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Archive for the ‘Disability Issues’ Category

Proposed Law to Provide Attorneys for Disabled Children Passes House Civil Justice Sub- committee

Tallahassee, Fla. – (February 19, 2014) – By a unanimous vote, HB 561, sponsored by Representative Erik Fresen (Miami), was approved by Florida’s House Civil Justice Sub-committee today. The proposed bill would provide attorneys for Florida’s disabled children who linger in foster care for an average of up to five years, and sometimes longer.

“In order to protect the well-being and welfare of one of our most vulnerable populations in the State of Florida, our disabled dependent children, we must provide them with additional tools,” said Rep. Fresen, the bill’s House sponsor. “By providing these children legal representation, we are helping to ensure that all of the benefits afforded to them are delivered with the ultimate goal of finding permanent residency.”

Under HB 561, the attorney would provide necessary legal services, including Medicare waiver benefits and, most importantly, seek to focus dependency courts on finding permanent families for these children. Recognizing the need for skilled representation, these lawyers would represent disabled children in applications for benefits and denial of benefits from the state and federal agencies, like the Florida Agency for Persons with Disabilities, the Agency for Health Care Administration or the Social Security Administration.

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In Passing, Florida Child Highlights Fight for In-Home Skilled Care for Sick, At-Risk Kids

January 14th, 2014   No Comments   Advocacy, Disability Issues

The death of Karolina Gonzalez was more than the passing of a 12-year-old child known as a fighter to her family and children’s advocates who knew her. It was the final page in an ongoing story of a mother’s love for her daughter, and her battle with state health administrators to receive skilled in-home care for her daughter so Karolina could be cared for at home – and not institutionalized in a nursing home. Karolina’s struggle is over, yet she remains the personification of many families’ struggles to receive the in-home care needed to live “normal” lives.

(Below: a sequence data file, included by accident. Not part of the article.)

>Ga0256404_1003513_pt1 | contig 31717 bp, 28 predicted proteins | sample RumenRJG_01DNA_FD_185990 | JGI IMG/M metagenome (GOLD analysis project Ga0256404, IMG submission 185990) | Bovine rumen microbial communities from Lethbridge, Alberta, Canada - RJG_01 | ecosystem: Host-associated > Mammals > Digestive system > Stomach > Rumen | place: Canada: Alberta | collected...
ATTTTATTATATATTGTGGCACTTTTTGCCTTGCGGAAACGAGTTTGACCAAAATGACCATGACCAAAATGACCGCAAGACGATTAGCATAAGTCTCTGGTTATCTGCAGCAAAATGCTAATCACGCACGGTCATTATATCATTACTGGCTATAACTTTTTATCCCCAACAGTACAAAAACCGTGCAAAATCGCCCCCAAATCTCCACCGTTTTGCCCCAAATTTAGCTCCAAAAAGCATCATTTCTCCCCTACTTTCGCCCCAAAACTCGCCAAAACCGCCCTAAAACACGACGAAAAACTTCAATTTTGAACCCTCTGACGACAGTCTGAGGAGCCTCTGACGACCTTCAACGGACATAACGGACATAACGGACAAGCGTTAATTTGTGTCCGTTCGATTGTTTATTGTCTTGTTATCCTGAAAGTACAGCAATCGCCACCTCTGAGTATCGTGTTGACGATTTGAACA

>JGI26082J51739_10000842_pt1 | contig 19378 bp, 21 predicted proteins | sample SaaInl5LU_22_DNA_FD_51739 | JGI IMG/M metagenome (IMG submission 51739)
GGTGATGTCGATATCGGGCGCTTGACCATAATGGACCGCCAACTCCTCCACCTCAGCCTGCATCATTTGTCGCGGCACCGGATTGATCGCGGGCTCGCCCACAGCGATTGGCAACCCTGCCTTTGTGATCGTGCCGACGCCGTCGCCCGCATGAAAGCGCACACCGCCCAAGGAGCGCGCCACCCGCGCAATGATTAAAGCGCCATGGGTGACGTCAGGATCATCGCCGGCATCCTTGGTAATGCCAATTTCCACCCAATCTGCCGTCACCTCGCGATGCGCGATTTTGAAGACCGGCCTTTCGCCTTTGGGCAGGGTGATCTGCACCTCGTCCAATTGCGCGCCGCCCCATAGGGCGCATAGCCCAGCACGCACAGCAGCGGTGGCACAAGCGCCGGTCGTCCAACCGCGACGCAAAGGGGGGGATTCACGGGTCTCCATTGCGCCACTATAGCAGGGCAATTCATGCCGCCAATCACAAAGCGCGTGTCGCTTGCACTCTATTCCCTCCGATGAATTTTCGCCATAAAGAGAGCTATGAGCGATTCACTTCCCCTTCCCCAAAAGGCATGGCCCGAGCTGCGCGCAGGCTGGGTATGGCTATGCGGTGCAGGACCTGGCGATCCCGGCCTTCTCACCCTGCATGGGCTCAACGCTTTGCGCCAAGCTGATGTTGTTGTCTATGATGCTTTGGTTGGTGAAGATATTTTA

Karolina suffered from the rare genetic disorder called Marshall-Smith Syndrome. Those affected often suffer severe breathing impairments, facial abnormalities and irregular bone maturation.

From when Karolina was diagnosed at age 4, her mother Marcia Saladin battled Florida healthcare administrators for their refusal to offer round-the-clock in-home assistance – and force parents either to provide the care or institutionalize affected children. The financial, physical and emotional burdens for many are insurmountable. The United States government eventually joined the battle.

Institutionalization was not an option for Saladin and Karolina. Hardships notwithstanding, Saladin appealed the state’s ruling and convinced the Agency for Health Care Administration to reverse its policy. 

Howard Talenfeld, the attorney who handled the family’s appeal, told the Miami Herald, “She inspired us all to fight for her and other children just like her. This was a little girl who couldn’t walk, who couldn’t talk, but she touched all of our lives.”

Disabled Child Attorney: In Dramatic Shift, AHCA Changes Rules to Help State’s Kids, Parents

To any Florida attorney who fights and sues to protect the rights of and prevent damages to disabled, vulnerable or foster children, the past two years have been tough to watch. Over that time, Florida’s Agency for Health Care Administration has been attempting to balance its budget on the backs of Florida’s Medically Fragile Children and their parents who want to care for them at home by violating the Federal Medicaid Act and chopping the number of hours that they are willing to reimburse parents for medically necessary private duty nurses.

Through their contracted agent, eQ Health Solutions, Inc, AHCA ignores the medical histories and the number of hours these parents have received and are entitled to in attempt to force the parents, many of whom have full time jobs to care for these children — many of whom are on ventilators, have trach tubes to breath and are fed through G-tubes. AHCA ignores the capacities or lack of capacity of many of the parents to assess emergencies and intervene with life saving procedures.

The ground is shifting. The rules are changing. In the Legislature and AHCA itself, change has come, according to this Miami Herald story.

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